Amy Chozick, the New York Times reporter who covered Hillary Clinton, with, some might say, a touch of fandom, had a very revealing article in Sunday's paper, crediting Hillary Clinton's defeat with starting a new feminist movement. Here is how Chozick's piece begins:
Hillary Clinton, the first woman who had a real shot at the presidency, has finally set off a national awakening among women. The only catch? She did it by losing.
In the year since a stoic Mrs. Clinton watched as Donald J. Trump was sworn in as the 45th president, a fervor has swept the country, prompting women’s marches, a record number of female candidates running for office and an outcry about sexual assault at all levels of society.
Even those women who disliked Hillary-the-candidate or who backed her opponent Senator Bernie Sanders in the Democratic primary now credit the indignities and cynicism Mrs. Clinton faced in the 2016 election and her unexpected loss to Mr. Trump, an alleged sexual abuser, for the current moment.
We wouldn’t be here — black gowns at the Golden Globes, sexual assault victims invited to the State of the Union address, a nationwide, woman-led voter registration drive timed to the anniversary of the Women’s March — without Mrs. Clinton’s defeat.
Chozick may think that Mrs. Clinton lost the race because of "the indignities and cynicism" she faced, but there is an alternate explanation: she was not a good candidate, beset with ethical challenges and, more than her personality, Trump voters feared she would continue the policies of the Obama administration that gave us eight years of a less than robust economy (thus dampening the economic prospects of women and men).
But it is true that a "fervor" has swept the country. We saw it at the Golden Globes (where Hollywood tried to pretend that many in expensive black gowns were shocked! shocked! to learn that there was widespread and seriously ugly sexual misbehavior in the industry that gave us the term "casting couch") and we will see it again when women in black protest at President Trump's State of the Union address.
Ms. Chozick is probably right, however, that Mrs. Clinton's defeat contributed to the rise of this feminist movement. So it is fair to ask: What kind of feminist movement is this? Is it good for women? Will it promote the economic and emotional wellbeing of women?
I'm all for jerks who've abused women getting their comeuppance. If any man is accused of committing a crime, such as rape, it is essential that he be tried and, if guilty, punished to the full extent of the law.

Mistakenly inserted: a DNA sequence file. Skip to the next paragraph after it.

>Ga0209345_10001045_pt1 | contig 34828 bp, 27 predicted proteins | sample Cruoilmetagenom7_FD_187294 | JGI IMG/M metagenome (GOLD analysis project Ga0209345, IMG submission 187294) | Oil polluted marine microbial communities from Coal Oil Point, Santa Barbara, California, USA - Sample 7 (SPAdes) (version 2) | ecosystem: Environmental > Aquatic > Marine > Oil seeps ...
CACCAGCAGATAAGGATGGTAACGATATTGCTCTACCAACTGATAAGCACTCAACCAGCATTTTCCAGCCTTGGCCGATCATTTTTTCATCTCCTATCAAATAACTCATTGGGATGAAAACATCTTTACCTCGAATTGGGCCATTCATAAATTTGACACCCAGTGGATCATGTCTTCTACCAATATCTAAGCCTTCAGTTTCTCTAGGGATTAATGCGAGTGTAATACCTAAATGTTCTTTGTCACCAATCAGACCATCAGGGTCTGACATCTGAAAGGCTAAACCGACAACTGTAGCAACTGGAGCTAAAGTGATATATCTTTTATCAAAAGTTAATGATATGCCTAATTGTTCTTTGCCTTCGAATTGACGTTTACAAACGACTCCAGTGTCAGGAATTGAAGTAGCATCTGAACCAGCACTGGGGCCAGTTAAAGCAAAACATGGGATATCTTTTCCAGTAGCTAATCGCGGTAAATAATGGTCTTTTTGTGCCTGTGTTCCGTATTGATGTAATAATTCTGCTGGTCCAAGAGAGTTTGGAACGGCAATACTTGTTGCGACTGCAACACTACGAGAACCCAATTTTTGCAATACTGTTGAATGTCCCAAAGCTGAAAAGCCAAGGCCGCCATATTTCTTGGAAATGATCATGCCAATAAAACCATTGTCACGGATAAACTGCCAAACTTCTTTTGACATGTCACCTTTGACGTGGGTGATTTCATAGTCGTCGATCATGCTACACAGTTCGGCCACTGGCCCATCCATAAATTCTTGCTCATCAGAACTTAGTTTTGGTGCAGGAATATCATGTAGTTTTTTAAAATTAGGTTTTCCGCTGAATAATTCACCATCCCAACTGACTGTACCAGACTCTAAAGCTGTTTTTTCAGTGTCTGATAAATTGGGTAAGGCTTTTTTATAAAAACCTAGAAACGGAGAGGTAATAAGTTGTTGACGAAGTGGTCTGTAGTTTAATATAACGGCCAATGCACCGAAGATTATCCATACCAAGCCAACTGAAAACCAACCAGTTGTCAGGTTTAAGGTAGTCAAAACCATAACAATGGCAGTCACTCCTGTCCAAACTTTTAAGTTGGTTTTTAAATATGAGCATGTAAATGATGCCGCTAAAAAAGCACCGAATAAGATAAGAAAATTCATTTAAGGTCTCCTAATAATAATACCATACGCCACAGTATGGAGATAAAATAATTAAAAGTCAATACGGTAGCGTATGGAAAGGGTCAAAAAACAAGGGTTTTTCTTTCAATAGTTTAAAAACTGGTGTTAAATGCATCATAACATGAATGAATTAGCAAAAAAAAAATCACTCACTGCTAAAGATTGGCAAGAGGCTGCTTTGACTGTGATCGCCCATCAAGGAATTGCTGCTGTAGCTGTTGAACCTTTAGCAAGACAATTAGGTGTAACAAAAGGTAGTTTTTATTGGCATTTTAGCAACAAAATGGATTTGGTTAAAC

But this isn't how the MeToo movement is developing.
It is quickly becoming something quite different from that–it is becoming anti-male, in many cases a witch hunt and it is being weaponized to destroy men who may be innocent but are not accorded the opportunity to defend themselves. It is also being politicized–it has become part of The Resistance aimed at overturning or irreparably damaging a legitimately elected presidency.
I urge you to read IWF's Carrie Lukas' plea not to politicize the MeToo movement. French cinema great Catherine Deneuve and a hundred other French women, intellectuals and writers, have also criticized the anti-maleness of the MeToo movement. Meanwhile, as Patrice reports, former secretary of state Condoleeza Rice worries that the angry MeToo movement could cause a backlash against women.
It is a legitimate worry that, with the rise of the MeToo movement, in which sexual accusations once lodged don't seem to require supporting evidence, some professionals will have reservations about women in the workplace thus, ironically, making this brand of feminism a hindrance to our continued progress.
One other thing: Ms. Chozick, we women are not helpless. You make it look like Mrs. Clinton lost because she is a woman. That is not the reason. We will have a woman president in the near future, and, when this happens, as was the case with Margaret Thatcher, her gender will be the least important thing about her being elected.
A renewed women's movement that concentrates on economic opportunities, on work life balance, and other benefits to women and families–unfortunately, that doesn't seem to be the sort of women's movement Mrs. Clinton's defeat triggered.